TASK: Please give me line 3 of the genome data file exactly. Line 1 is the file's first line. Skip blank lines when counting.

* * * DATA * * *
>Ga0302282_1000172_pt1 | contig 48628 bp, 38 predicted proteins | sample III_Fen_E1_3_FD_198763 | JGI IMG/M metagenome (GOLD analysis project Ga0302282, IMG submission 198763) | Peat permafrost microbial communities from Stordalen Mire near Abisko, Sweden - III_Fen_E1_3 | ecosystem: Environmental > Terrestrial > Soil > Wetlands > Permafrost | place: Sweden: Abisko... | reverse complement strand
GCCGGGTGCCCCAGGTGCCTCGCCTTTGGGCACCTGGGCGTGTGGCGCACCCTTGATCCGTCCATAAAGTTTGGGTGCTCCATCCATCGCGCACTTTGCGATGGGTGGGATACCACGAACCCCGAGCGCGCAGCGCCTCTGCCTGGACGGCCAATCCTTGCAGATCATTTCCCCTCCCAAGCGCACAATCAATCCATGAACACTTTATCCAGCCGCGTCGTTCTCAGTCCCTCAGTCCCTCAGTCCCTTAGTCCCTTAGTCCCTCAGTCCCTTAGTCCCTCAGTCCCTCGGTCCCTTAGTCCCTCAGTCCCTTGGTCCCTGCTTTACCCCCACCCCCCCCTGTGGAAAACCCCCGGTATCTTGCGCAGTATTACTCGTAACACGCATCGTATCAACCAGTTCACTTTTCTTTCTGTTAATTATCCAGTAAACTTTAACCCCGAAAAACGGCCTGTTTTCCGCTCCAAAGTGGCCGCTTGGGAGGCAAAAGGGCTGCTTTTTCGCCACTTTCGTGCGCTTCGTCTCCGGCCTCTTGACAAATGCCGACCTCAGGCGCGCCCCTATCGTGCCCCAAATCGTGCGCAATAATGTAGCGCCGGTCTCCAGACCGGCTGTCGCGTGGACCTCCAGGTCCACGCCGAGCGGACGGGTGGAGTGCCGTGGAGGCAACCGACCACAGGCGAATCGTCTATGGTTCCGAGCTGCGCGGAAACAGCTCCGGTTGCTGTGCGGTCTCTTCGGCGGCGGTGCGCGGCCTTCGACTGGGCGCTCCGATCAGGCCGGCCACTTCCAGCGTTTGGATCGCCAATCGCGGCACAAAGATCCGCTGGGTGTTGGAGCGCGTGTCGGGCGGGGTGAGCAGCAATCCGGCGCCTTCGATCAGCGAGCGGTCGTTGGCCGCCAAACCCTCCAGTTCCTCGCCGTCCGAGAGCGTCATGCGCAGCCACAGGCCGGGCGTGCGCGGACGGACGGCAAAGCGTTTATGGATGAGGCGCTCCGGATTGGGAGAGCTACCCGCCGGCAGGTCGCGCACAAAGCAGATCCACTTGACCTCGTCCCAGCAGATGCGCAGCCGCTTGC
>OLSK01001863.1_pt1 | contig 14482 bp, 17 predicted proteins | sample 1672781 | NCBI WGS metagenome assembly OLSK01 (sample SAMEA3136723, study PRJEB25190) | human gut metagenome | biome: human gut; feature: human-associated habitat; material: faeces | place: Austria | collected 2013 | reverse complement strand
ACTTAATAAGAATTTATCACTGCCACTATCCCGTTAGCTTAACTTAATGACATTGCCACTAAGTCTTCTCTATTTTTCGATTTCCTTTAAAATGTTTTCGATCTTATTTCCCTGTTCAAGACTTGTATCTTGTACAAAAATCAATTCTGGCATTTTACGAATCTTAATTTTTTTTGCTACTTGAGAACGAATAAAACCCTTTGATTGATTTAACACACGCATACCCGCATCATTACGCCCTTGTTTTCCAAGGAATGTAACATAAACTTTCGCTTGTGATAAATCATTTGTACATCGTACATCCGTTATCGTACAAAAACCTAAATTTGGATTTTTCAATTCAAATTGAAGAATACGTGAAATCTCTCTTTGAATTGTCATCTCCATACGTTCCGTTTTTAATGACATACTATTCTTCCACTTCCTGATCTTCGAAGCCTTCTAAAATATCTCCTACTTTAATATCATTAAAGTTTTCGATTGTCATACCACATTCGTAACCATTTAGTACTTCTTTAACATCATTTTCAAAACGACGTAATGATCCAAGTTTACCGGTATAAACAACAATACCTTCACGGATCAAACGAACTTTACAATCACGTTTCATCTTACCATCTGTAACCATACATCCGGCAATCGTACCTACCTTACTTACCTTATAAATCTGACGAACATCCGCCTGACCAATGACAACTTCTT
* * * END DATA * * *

>OLSK01001863.1_pt1 | contig 14482 bp, 17 predicted proteins | sample 1672781 | NCBI WGS metagenome assembly OLSK01 (sample SAMEA3136723, study PRJEB25190) | human gut metagenome | biome: human gut; feature: human-associated habitat; material: faeces | place: Austria | collected 2013 | reverse complement strand